'I was taken into an interrogation room after customs officials read my diary.'

A Melbourne woman says her “Hawaii dream turned into a nightmare” when she was detained by immigration authorities while trying to visit her boyfriend in the US.

Molly Hill, 26, had been planning a three month trip to the US with an 88-day tourist visa but says she never made it because of several, apparently suspicious, notes in her diary.

“I was taken into an interview room and had every inch of my luggage searched,” the communications student wrote in a furious Facebook post.

Molly Hill. Source: Facebook

"[They] understood that I have an American boyfriend and I spent about six hours in and out of the interrogation rooms.

"In the end, they were convinced I wanted to immigrate illegally because my diary had notes like 'going away drinks' and 'last day at work', things I got in order before expecting to be away for three months."

Hill claims she was then forced to spend the night in a Federal Detention Centre in Honolulu before having to fork out $620 for a flight home.

"I was told there were no more flights to Australia that day and I would have to spend the night at the detention centre, which the officer described as 'like jail but you can't make any phone calls'," she wrote.


I didn't really want to write this on Facebook, but to save me repeating myself it's probably easier to answer how my...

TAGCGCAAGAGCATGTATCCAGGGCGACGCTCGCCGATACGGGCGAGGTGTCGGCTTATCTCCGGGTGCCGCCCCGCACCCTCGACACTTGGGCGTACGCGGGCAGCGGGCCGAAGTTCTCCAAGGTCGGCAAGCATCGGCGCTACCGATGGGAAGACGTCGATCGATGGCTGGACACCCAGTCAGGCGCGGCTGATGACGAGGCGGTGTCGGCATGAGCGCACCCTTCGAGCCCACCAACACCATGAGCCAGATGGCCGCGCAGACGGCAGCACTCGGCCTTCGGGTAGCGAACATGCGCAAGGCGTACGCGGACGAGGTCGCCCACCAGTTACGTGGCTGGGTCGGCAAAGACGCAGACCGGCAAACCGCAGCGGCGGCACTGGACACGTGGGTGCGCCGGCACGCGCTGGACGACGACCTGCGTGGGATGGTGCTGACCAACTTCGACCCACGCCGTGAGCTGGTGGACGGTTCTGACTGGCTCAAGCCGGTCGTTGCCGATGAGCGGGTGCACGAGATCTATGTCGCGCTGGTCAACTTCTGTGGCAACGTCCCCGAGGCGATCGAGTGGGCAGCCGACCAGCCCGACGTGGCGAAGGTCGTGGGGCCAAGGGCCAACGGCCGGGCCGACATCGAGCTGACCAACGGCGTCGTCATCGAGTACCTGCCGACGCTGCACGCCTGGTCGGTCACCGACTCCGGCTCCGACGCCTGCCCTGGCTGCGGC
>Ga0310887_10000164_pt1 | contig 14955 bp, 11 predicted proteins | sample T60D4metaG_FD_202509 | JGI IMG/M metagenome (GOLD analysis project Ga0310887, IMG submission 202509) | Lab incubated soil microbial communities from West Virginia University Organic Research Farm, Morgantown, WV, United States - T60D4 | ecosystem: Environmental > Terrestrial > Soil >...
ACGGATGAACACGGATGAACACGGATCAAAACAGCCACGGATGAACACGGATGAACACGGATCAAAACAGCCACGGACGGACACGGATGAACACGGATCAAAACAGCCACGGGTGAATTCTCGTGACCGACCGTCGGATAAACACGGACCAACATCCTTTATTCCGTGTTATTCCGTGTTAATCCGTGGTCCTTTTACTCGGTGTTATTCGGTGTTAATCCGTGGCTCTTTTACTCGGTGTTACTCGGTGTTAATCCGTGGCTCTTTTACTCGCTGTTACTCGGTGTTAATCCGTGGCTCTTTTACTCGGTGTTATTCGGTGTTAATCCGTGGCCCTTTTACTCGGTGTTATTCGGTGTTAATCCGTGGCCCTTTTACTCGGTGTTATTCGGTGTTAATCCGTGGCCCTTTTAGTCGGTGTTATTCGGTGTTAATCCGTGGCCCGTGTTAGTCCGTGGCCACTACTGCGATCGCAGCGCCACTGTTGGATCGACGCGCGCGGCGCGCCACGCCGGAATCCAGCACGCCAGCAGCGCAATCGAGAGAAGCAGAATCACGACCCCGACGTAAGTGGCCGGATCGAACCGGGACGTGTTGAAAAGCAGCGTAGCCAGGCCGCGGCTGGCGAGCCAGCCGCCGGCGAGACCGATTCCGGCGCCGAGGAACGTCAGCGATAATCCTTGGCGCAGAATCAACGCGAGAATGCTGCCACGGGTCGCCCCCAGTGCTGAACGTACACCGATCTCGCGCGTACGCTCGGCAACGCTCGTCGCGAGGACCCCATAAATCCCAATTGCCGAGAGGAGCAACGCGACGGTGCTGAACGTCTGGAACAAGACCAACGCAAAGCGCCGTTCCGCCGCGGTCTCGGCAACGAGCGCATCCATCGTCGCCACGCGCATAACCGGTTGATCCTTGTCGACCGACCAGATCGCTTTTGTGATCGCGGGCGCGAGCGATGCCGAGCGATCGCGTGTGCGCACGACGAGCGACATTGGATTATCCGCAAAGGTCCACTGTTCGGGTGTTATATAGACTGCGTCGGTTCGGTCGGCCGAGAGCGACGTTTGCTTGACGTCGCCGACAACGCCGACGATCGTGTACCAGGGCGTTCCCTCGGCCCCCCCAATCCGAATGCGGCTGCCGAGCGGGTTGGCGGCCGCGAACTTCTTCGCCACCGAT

Posted by Molly Hill on Wednesday, 17 May 2017

After allegedly being subjected to a strip search involving a "squat and cough", the young woman was handed an apple and a sandwich and spend the night sharing a cell and a single bunk with another woman.

The next day, which happened to be her birthday, Hill says she was woken up by a flashlight and an officer yelling in her face that she was being released.

She declined her "oatmeal slops", changed and was searched a second time, and then escorted to the airport in handcuffs.

Source: Facebook

"It's been a surreal few days that's taken a big chunk of money, heartache and tears," she wrote.

Speaking with Nine News on Thursday afternoon, the young woman said she was shaken by the incident and couldn't fathom how is was "normal process", but a spokesperson from the US Customs and Border Protection had told the news organisation there had been "[no] wrongdoing of any kind".